"I left her a peppermint lollipop," Gruber, 55, said. "She meant so much to me growing up, and I just wanted to say goodbye."
Hundreds of people, including family and strangers like Gruber who didn't know Starr beyond the screen, poured into the funeral home for hours Monday. Starr died on Jan. 27, two days after her 90th birthday.
She was born Alleen Mae Beller in Kansas City, Mo., on Jan. 25, 1923, the second-oldest of five sisters. She changed her name to Sally Starr in 1941 and married country entertainer Jesse Rogers, who was 15 years her senior. Later that decade, Star moved to Philadelphia, where she eventually became the cowgirl queen of local children's television.
Pictures of Starr in her signature cowgirl garb were everywhere, depicting her heydays hosting "Popeye Theater" as well as smaller gatherings during more recent birthdays. There were more laughs than tears at the viewing, even among the family members who greeted the mourners.
People took pictures, told stories and brought memorabilia faded by the decades. There were women there in knee-high red boots, in Stetsons and frilled skirts, and then there was Donna Mae Stemmer, a Sally Starr impersonator dressed in white from head to toe, with a Playboy Bunny necklace on.
"I used to show up with guns blazing when Sal would make appearances and yell, 'She's the imposter, I'm the real thing!' " said Stemmer, who posed for dozens of pictures. "She loved me."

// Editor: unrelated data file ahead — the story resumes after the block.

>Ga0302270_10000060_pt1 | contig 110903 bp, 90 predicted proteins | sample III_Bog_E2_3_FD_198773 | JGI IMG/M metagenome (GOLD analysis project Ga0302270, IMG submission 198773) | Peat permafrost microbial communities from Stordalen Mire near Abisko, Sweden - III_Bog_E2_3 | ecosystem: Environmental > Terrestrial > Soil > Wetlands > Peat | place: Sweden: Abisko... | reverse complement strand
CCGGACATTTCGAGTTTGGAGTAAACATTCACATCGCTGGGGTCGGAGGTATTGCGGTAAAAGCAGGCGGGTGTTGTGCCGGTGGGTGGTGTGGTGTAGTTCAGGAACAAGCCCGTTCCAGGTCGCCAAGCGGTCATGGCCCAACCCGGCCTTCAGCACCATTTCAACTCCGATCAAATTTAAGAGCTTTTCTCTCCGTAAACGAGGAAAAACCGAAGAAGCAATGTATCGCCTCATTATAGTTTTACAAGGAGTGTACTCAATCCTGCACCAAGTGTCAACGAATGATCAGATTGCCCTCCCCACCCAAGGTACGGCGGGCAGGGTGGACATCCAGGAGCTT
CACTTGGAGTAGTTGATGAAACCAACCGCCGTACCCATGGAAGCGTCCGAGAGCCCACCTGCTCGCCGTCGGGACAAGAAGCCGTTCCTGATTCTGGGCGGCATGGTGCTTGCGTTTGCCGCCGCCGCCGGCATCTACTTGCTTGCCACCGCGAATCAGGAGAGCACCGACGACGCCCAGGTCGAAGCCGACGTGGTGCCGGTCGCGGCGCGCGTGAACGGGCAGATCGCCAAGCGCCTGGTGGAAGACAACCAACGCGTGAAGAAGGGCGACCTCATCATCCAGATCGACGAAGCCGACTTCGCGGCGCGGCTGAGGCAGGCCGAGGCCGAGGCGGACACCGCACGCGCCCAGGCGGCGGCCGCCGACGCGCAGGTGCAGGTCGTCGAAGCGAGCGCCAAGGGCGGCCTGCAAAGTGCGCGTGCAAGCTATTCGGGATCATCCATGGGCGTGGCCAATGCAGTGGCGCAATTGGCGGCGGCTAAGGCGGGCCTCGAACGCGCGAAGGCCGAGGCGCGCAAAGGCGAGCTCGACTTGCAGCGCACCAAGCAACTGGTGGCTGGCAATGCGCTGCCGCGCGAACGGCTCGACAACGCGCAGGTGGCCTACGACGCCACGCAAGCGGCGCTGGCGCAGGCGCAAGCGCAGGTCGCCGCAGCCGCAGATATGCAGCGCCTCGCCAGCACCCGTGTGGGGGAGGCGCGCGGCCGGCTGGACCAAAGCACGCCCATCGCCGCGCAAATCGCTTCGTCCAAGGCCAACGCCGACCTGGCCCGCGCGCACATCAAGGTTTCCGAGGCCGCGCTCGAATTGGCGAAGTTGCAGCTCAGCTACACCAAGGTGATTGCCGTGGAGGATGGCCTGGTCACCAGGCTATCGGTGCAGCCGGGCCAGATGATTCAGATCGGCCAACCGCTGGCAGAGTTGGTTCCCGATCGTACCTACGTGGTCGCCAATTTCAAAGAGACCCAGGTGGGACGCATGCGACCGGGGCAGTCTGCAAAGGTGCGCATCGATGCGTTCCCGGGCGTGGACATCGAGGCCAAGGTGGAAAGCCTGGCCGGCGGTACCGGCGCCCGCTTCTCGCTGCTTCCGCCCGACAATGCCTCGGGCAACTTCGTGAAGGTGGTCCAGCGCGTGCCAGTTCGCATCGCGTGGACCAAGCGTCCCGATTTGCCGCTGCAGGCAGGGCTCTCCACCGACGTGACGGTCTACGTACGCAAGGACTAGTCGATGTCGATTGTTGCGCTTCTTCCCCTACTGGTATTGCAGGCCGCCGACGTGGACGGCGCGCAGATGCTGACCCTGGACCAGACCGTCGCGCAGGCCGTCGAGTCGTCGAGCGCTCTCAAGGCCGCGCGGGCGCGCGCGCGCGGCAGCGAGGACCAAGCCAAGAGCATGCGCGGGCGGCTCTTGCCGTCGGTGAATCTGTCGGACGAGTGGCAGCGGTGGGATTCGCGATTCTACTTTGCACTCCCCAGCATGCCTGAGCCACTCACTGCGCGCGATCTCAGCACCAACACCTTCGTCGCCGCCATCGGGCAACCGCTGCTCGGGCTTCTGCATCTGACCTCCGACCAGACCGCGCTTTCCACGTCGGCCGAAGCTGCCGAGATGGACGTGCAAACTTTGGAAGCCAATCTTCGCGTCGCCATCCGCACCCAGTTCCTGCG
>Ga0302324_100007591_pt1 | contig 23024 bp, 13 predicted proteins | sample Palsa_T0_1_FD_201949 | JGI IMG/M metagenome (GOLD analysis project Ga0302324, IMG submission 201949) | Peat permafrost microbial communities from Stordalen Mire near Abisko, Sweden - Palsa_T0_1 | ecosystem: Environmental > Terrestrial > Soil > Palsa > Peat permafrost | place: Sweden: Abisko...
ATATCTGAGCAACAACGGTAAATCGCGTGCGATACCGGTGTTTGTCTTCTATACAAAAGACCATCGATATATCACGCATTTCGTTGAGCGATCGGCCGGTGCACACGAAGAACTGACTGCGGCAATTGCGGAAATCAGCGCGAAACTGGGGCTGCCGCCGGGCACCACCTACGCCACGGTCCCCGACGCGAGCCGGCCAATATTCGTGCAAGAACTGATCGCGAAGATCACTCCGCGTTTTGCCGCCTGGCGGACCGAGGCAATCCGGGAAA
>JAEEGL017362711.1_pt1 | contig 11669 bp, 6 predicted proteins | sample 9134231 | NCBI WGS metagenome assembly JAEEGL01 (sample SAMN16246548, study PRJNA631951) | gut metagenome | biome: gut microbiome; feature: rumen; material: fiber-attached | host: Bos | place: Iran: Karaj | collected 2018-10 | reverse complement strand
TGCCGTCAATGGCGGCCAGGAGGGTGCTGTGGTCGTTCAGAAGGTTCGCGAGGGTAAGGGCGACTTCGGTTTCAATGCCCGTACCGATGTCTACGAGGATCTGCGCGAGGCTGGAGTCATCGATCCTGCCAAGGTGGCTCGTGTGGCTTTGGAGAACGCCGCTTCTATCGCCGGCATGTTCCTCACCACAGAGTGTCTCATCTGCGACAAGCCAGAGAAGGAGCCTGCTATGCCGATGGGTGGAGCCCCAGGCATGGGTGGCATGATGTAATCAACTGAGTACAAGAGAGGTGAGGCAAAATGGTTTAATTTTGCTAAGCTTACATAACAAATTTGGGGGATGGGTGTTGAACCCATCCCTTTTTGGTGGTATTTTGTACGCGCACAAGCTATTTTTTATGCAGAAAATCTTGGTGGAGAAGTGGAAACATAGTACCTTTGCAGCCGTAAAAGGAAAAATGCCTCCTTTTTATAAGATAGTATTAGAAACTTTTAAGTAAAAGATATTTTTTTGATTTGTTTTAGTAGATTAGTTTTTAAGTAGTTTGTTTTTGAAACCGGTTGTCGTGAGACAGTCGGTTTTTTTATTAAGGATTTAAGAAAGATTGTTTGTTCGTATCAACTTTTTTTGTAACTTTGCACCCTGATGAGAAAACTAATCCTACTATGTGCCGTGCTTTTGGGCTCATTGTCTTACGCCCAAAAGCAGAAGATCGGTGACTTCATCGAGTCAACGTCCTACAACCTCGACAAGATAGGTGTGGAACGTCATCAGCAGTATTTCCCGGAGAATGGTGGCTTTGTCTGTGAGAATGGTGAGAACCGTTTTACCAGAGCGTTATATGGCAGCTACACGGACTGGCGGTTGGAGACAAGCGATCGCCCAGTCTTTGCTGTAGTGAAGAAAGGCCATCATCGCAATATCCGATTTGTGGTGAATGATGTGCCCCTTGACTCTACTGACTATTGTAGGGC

Talking about Sally Starr and remembering those afternoons by the television made Anthony Maressa, 63, feel young again.
"I wouldn't trade a day of my life," Maressa said. "I grew up during a great time and Sally was a part of it. She was like our babysitter."
Mary Boyd, 80, said that her sister Sal would have wanted it this way.
"I just wanted to thank everyone for coming to say goodbye to Our Gal Sal," Boyd said after the viewing. "She would have loved it."
According to broadcastpioneers.com, Starr began "Popeye Theater," her iconic afterschool program, on Oct. 3, 1955, on what was then WFIL-TV, Channel 6 (now WPVI, 6ABC). For two hours a day, five days a week, for more than a decade, Starr, dressed in a spangled cowgirl outfit, showed "Popeye" cartoons and Three Stooges shorts, and welcomed celebrity guests to her live telecasts.
Jim Pauley, a Philadelphia police officer, brought a copy of his book, The Three Stooges, to show off a photo of Starr with Larry Fine on the set of "The Outlaws is Coming!" in 1965.
"I gave her all the credit in this book for introducing me and everyone else to the Three Stooges," said Pauley, 53. "She is a legend and she will be missed."
Many at the funeral said that Sally's a celebrity from a bygone era, someone who'd lead a Christmas parade, hold babies at a local carnival or make appearances at shopping malls.
"So much love just poured out of the screen," said former Philadelphia radio personality Gene Arnold. "Every person here would probably tell you they loved her. People just don't feel that way today."
Starr's funeral ended with the song "Good Night, Dear Lord," and its lyrics brought a few to tears.
"Goodnight, dear Lord, it's time for bed," the singer crooned. "Mom, turn off my TV set."
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